by Steven Hale
One of the largest incentives packages in Nashville's history passed the Metro Council last night with ease.
As expected, Mayor Karl Dean's deal for Nashville-based Hospital Corporation of America, which is projected to total around $66 million in tax breaks and cash grants, met little opposition. The health care giant has plans to move the headquarters of two of its divisions into two 20-story towers to be constructed in the long-vacant West End Summit property.
The mayor's offer, now approved by the council, includes a 100 percent property tax abatement of up to $3 million per year for 15 years — with a five-year extension available if the company continues to occupy the space — a $1 million one-time payment to cover relocation costs and an annual payment of $500 per employee.
I've got more on last night's vote over at The City Paper. An excerpt:
Councilman Josh Stites was the lone council member to vote against the deal. He welcomed the council to “look at the math” and urged them, in vain, to vote against the deal because it’s “not fair for every business owner who works hard to beat out a living in the city.”
The math, Stites argued, shows how economic incentives are awarded to a very small group of companies and result in a relatively small amount of the city’s jobs. Out of 8,900 for-profit companies in the city — a number Stites sourced to the Secretary of State’s office — only 12 are currently taking advantage of active incentives deals, meaning less than one percent of Davidson County for-profit companies have access to taxpayer-funded economic incentives.
Addressing the argument that the companies awarded with such deals provide the most jobs, Stites conceded that they do indeed provide jobs, but noted that out of 537,000 jobs in the county, according to a Chamber of Commerce study two years ago, the total number retained or created as a result of such deals is 14,000.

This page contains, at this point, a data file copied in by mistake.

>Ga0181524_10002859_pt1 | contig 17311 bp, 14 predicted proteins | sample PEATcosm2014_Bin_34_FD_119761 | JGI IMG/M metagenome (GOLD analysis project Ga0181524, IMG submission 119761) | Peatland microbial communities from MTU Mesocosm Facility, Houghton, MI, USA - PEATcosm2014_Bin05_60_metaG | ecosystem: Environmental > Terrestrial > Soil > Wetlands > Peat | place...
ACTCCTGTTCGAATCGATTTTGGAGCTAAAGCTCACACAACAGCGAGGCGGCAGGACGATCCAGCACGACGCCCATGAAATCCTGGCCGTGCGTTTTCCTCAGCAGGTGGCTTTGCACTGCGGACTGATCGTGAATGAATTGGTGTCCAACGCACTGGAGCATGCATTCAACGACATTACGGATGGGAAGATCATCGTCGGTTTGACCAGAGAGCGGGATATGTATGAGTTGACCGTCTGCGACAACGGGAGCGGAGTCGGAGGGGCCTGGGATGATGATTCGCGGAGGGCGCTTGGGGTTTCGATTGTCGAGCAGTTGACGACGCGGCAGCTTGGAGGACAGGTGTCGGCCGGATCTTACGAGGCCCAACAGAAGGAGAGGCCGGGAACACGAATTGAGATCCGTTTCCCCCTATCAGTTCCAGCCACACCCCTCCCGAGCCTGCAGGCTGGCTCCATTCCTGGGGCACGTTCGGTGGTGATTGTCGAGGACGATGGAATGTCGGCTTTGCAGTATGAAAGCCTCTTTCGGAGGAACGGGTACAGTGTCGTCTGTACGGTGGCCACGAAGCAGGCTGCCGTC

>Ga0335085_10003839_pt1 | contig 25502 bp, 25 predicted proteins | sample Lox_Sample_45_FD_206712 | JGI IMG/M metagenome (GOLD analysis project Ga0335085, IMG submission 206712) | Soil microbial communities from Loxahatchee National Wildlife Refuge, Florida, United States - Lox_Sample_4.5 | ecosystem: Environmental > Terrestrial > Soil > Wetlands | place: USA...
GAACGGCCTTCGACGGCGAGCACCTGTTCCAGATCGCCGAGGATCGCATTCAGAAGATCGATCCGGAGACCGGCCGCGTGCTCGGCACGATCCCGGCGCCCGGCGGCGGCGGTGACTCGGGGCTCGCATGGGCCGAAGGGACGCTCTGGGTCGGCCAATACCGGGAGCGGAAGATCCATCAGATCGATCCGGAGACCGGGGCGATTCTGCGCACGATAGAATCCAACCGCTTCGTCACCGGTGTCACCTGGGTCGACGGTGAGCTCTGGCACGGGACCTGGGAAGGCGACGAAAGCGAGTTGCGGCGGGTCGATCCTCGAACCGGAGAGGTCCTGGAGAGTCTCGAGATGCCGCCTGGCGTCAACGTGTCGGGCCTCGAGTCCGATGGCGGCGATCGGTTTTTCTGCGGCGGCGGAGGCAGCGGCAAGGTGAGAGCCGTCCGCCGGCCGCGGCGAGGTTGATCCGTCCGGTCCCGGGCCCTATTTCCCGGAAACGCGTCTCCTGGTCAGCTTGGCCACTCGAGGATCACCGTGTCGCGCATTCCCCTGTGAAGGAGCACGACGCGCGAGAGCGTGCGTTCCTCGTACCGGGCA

With that in mind, Stites is planning to file legislation next year that he said would broaden the access to incentives, if they’re going to exist.
Metro Finance Director Rich Riebeling addressed the council at the request of Councilwoman Edith Langster, a sponsor of the incentives package.
"This project will create jobs,” Riebeling said, “will create more revenue for the city than we're currently getting and it will take an area of the city that is underdeveloped now and turn it into, I think really, one of the more important developed areas in the city."
The deal has provoked further discussion of the mayor's focus on tax breaks and economic incentives as a primary strategy for economic and community development. The practice started in Nashville under Phil Bredesen's mayoral administration, but his successor, Bill Purcell, did not enter any such deals with companies during his eight years in office.
Stites has been a consistent opponent of the policy trend, but says that if the city is going to offer tax incentives for companies, it should make them available to all companies looking to expand, not just the largest, well-connected corporate entities. The idea is attracting support from others on the council, and since the policy of offering tax breaks and other incentives to lure companies to Nashville, or keep them here, doesn't look to be going away, it will be one to watch going forward.